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Jackie Stewart - formerly entered as A N Other

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#1 Dragster

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Posted 20 September 2001 - 14:44

Jackie Stewart's parents were not happy that he started his motorsport career because of older brother Jimmy (Jimmy had one start in F1, I think in 1952 - British Grand Prix?), so Jackie used name "A. N. Other" (like "another").
Another thing: Italian ex-F1 driver Stefano Modena was born in Modena :-)


#2 Barry Lake

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Posted 21 September 2001 - 04:13

An interesting coincidence, your starting this thread.

Just a couple of weeks ago I was speaking to an old speedway person here in Sydney and he told me that a midget speedcar driver used to race with one organisation under his own name, and with a rival organisation as "A N Other". This was in the early 1950s, or perhaps even the 1940s.

I have not yet been able to confirm this by seeing the name in print in a programme or newspaper report, but I am working on it.

The first time I remember seeing the name "A N Other" was in the entry list for a Warwick Farm International meeting. I was told years later that it was used when the drivers name was not known at the time of the entry being lodged, but I seem to remember that the driver on the day was Jackie Stewart.

Again, I have not yet managed to go back and research this.

But it made me wonder, when was the term first used, and by whom?

I have, in the years since that Warwick Farm meeting, seen reference to Jackie Stewart having used the name to conceal his identity early in his career, but it seems possible that he was not the first.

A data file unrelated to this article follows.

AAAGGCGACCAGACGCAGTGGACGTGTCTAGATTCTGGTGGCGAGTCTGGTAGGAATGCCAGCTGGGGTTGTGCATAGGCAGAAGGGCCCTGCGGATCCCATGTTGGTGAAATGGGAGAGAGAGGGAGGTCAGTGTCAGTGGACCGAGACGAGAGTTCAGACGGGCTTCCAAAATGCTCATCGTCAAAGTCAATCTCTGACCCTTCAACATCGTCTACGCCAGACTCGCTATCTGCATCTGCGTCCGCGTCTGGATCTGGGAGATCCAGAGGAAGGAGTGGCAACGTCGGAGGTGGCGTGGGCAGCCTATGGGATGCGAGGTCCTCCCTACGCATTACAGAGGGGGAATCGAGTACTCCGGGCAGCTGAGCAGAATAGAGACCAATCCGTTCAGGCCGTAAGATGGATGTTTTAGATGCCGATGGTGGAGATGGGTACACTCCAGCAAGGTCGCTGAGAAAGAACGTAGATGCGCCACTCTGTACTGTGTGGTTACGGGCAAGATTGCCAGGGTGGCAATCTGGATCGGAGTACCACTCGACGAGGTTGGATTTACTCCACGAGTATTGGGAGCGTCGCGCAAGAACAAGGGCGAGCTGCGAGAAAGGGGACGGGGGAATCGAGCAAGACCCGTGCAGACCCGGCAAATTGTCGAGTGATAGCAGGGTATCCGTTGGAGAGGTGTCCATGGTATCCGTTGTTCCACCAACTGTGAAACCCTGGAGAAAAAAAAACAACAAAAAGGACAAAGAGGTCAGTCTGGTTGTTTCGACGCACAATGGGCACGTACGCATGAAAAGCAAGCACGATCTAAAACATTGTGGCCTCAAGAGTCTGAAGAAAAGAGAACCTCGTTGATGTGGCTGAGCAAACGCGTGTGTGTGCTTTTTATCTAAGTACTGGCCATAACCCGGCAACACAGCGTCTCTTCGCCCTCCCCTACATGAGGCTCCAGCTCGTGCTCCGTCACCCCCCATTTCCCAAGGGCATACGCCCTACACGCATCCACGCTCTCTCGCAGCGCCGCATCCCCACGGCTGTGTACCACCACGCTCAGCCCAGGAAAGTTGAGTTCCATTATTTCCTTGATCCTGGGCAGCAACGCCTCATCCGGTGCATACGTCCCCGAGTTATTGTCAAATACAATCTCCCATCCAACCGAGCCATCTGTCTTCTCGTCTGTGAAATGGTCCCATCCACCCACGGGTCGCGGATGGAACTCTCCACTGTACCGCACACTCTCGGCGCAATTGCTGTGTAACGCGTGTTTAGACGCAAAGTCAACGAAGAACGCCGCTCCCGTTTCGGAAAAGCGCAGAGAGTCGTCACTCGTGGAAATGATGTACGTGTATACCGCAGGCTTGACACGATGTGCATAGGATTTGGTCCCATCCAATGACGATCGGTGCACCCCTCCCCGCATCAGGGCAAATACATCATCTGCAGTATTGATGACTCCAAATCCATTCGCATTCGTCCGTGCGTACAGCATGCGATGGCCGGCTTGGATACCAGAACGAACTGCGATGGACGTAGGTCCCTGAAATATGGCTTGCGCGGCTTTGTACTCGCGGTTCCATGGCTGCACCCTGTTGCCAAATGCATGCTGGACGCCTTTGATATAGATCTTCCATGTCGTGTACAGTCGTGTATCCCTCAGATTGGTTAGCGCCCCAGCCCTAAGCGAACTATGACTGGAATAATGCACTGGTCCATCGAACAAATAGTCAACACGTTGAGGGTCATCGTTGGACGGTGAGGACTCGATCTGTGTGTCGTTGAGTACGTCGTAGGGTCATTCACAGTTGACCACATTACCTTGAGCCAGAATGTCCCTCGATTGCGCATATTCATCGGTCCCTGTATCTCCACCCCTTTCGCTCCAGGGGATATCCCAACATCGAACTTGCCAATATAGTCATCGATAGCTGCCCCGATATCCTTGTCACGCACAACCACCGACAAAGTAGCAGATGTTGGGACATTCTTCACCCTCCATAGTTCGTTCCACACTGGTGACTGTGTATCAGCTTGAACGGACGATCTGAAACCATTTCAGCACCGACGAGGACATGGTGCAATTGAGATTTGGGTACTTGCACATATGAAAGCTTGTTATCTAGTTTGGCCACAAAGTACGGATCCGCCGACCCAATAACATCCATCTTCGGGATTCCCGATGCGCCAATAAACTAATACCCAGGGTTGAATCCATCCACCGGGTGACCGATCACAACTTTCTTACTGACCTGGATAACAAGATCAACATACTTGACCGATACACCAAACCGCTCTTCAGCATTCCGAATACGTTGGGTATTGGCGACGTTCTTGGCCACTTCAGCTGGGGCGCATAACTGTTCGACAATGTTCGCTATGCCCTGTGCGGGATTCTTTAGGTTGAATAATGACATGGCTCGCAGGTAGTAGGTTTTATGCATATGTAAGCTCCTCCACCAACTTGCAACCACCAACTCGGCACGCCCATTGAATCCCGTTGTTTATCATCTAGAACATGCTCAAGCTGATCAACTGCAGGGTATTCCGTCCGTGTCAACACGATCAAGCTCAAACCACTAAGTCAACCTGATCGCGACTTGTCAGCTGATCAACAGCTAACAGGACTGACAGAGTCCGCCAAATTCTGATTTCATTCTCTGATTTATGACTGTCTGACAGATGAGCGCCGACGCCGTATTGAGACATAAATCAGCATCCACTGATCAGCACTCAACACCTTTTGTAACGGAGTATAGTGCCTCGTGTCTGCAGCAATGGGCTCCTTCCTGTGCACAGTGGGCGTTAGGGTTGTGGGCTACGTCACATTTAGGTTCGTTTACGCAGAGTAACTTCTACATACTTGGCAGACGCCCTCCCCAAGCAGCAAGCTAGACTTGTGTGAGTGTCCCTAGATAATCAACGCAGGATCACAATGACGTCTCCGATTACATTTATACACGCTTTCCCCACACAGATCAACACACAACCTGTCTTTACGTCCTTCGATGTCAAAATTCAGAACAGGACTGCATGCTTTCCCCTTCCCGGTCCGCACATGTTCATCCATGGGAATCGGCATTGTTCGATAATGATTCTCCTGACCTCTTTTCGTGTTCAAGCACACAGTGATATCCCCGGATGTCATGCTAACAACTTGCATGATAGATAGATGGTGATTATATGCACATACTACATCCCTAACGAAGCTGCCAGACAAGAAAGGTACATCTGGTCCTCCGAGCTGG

#3 David McKinney

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Posted 21 September 2001 - 05:23

No, Stewart would not have been the first A N Other.
I don't know about Australian speedway programmes, but the English magazines routinely used the term in race previews where no specific driver had been nominated. For example, lisiting entries for an F2 race they might say: Cooper: J Brabham, B McLaren, I Burgess, H Taylor, A N Other. Then when someone was found to drive the last car, his name would become public.
It would not have been difficult for Stewart to ensure that his name did not go in any such peview, and perhaps keep it out of race programmes by the same method.
But he certainly didn't get away with it for long. He was called Jackie Stewart in the mags right from the Marcos days.

#4 Barry Boor

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Posted 21 September 2001 - 06:10

One or two people are getting confused here.

I think some of the references may well be connected with Archibald Other, who was a very talented driver in the middle to late fifties, and who looked at one time as though he might make it all the way to F1.

Sadly, so many race organisers refused his entries on the grounds that they already had a driver on the entry with that name, that poor Archibald became disillusioned with racing and retired to keep llamas in Sussex.

#5 Vitesse2

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Posted 21 September 2001 - 09:20

:lol: :lol: :lol: :lol: :lol: :lol: :lol: :lol: :lol: :lol: :lol:

#6 David McKinney

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Posted 21 September 2001 - 12:29

Wasn't Archie a connection of the O'Ther family, several of whom appear in results of Phoneix Park races?

#7 dmj

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Posted 21 September 2001 - 15:09

Does anyone remember A. Not Her!, a male chauvinist driver from Thirties?

#8 LittleChris

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Posted 21 September 2001 - 15:17

Not to mention the famous commentator at Phoenix Park following a particularly nasty shunt at a notorious corner, ANO - tHERE

#9 Roger Clark

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Posted 21 September 2001 - 17:49

Mr Other's career is, of course, closely linked with that of the now almost forgotten Toobe Nominated whose team manager, a certain Ham Lette, could never finally decide whether he should drive: "Toobe or not Toobe, that is the question".

#10 FLB

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Posted 21 September 2001 - 18:22

I've been wondering about someting for a while...

Why can't I find this "TBA" marque anywhere in the history books? They certainly seem to have manufactured a lot of chassis and engines over the years! :p